Marie W. Dallam, Daddy Grace: A Celebrity Preacher and His House of Prayer. New York: New York University Press, 2007. Pp. 288. Cloth $35.00. Paper $20.00.
Daddy Grace: A Celebrity Preacher and His House of Prayer is the first work to emphasize the important contribution of Bishop Charles Emmanuel "Daddy" Grace to African American church history. Although earlier works included the United House of Prayer for All People in general studies of the black church, Marie Dallam takes a closer look into the leadership, laypeople's lives, and the foundations of the church; and she challenges the reader to understand the legitimacy of alternative religious practices within the African American community. Dallam's work aims to show the impact of the United House of Prayer not only on the African American religious experience, but for the American religious tradition as well.
Dallam begins by showing the complexities of Grace's racial and immigrant backgrounds. He did not consider himself black, but Portuguese, since he was of mixed racial heritage and immigrated to the United States from the Cape Verde Islands off the west coast of Africa. This is essential to understanding how Grace viewed himself in relation to his followers, and lays the foundation for his strategy in establishing Houses of Prayer throughout the South and in the Northeast. Dallam considers how parishioners related and reacted to Daddy Grace, exactly what they believed his relationship was to God, and the internal as well as external conflicts the church faced. Most of her research focuses on the years between 1922 and 1961, when African Americans were constantly migrating to the North and West, and when race relations were extremely volatile in the United States. This was the social context within which Grace and his United House of Prayer flourished.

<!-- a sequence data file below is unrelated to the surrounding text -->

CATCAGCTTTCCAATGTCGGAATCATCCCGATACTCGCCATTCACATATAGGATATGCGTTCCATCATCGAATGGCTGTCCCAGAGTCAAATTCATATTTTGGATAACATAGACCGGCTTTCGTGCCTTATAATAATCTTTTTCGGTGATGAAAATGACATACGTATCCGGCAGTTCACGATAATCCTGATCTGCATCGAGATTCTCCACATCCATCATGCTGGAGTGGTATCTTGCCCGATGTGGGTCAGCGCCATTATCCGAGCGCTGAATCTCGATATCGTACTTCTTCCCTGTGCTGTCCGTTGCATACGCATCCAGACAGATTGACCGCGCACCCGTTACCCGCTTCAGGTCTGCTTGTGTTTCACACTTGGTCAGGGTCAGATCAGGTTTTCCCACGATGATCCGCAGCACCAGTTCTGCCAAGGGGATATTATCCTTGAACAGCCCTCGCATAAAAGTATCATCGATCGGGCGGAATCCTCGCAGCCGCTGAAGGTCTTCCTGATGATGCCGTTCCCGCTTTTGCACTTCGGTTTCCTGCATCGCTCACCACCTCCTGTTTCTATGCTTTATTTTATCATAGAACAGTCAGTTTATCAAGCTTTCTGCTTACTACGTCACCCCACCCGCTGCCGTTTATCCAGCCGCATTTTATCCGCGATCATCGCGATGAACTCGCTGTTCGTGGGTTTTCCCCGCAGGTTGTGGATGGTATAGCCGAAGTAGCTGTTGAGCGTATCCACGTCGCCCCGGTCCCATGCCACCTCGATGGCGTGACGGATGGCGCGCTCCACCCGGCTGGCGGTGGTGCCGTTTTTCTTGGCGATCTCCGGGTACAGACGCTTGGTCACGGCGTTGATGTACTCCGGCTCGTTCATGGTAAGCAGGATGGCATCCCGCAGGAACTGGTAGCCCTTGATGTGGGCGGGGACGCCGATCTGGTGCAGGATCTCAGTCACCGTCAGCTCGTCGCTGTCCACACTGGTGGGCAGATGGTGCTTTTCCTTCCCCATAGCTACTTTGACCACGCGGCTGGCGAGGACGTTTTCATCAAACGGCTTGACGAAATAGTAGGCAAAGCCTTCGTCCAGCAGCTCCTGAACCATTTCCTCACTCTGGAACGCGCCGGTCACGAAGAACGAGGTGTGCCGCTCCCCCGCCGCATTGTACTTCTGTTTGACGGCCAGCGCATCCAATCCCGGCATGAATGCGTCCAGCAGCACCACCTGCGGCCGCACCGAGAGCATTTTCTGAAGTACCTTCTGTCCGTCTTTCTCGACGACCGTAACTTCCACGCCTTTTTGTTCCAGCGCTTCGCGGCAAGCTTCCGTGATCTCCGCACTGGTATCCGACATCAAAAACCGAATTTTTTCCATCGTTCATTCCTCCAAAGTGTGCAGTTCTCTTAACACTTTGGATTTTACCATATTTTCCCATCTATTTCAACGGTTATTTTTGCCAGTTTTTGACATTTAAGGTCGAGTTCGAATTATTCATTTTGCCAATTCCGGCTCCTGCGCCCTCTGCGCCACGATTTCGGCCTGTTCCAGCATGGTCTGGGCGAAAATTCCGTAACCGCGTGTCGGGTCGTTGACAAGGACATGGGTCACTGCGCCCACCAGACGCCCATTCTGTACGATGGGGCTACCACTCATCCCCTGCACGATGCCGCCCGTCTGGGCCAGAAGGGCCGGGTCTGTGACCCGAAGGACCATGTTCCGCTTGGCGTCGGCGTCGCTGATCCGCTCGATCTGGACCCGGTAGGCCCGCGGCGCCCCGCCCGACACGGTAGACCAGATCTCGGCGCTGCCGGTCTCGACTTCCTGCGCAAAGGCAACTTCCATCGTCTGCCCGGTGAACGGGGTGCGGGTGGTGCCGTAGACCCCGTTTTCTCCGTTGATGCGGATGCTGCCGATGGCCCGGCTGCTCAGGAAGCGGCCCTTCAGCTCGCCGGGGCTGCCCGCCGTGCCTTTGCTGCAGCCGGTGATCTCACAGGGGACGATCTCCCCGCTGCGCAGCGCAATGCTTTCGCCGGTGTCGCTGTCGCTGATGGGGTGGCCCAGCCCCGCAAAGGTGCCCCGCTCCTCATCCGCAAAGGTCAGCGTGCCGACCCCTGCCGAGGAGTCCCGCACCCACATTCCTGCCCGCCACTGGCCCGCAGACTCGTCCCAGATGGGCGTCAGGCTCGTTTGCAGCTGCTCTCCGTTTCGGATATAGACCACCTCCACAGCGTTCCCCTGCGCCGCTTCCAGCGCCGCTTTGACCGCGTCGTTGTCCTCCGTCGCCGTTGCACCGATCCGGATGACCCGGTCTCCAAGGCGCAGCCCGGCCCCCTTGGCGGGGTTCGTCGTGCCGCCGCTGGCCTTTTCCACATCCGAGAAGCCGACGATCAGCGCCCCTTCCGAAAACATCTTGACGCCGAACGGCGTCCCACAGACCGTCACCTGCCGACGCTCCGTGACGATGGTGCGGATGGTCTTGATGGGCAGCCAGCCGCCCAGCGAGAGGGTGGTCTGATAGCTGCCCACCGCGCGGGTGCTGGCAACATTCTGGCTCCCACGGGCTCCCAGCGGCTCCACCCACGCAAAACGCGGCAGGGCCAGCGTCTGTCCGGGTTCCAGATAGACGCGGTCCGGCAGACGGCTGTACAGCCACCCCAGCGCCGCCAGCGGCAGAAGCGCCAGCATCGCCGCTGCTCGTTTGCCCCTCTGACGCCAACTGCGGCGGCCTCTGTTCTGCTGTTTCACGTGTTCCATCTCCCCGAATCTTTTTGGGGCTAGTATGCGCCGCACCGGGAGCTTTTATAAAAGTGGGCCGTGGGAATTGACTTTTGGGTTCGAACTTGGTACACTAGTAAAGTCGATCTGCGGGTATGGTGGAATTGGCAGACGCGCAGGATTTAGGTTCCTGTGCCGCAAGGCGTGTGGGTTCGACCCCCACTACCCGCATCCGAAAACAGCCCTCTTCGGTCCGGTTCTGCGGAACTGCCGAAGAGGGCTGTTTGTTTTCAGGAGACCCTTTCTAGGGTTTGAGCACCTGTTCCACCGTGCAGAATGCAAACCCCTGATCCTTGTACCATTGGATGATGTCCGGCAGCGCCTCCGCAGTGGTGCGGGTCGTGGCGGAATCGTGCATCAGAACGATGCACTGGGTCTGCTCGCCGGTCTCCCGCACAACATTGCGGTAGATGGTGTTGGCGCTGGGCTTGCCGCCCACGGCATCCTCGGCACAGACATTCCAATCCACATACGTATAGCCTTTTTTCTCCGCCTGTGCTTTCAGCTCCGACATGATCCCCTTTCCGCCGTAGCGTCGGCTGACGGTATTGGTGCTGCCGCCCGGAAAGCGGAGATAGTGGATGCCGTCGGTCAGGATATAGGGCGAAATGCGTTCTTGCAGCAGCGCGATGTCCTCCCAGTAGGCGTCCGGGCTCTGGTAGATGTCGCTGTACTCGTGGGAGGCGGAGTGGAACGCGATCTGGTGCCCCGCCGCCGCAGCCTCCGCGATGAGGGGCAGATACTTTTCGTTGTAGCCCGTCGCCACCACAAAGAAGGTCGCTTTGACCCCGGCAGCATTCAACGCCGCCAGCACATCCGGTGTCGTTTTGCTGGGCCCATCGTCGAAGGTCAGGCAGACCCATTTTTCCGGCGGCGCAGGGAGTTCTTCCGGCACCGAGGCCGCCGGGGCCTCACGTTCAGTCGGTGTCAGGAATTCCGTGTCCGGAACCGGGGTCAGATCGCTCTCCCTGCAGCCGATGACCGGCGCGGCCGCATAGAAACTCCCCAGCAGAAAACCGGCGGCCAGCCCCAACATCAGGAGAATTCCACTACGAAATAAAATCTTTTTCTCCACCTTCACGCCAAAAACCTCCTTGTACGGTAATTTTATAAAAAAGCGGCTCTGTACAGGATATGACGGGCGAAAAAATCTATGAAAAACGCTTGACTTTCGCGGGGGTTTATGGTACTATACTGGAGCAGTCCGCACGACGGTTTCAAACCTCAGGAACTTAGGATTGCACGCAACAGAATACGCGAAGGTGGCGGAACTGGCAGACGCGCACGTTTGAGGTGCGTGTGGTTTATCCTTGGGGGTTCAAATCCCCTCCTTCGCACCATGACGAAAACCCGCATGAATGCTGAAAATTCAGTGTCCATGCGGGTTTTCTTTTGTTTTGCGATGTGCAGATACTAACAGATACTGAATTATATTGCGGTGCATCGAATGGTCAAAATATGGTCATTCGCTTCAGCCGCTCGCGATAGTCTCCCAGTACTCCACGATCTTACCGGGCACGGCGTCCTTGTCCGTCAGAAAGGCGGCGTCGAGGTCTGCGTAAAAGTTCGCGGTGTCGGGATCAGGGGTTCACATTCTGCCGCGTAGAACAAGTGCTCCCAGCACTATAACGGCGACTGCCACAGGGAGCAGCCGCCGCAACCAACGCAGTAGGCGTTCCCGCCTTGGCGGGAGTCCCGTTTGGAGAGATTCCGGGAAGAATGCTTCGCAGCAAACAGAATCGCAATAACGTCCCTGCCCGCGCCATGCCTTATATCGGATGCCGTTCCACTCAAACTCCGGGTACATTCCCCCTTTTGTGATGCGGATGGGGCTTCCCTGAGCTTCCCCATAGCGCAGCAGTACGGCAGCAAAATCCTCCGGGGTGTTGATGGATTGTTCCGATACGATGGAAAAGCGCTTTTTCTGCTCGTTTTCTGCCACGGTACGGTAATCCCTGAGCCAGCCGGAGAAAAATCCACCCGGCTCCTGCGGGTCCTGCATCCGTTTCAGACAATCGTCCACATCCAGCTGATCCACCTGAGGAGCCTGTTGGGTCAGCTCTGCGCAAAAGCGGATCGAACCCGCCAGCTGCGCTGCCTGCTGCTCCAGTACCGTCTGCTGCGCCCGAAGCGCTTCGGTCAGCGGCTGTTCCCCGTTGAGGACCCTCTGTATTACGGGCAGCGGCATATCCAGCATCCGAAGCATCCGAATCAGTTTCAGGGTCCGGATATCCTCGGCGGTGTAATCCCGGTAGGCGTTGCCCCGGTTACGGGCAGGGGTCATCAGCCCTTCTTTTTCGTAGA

Until now, most scholars understood Daddy Grace as a flamboyant, charismatic, and eccentric preacher. He was known for his long hair, long nails, and fancy clothes. On the surface Grace exemplified the stereotypical black preacher, "blessed" with good fortune, while his followers were poor but dedicated, and who often hoped they too would one day receive similar blessings. Dallam, however, notes that Grace was a much more complex figure. One example of this was Grace's approach to race. Rather than subscribing to American racial definitions, Grace refused to call himself a "Negro" or even African, and believed he was of a higher...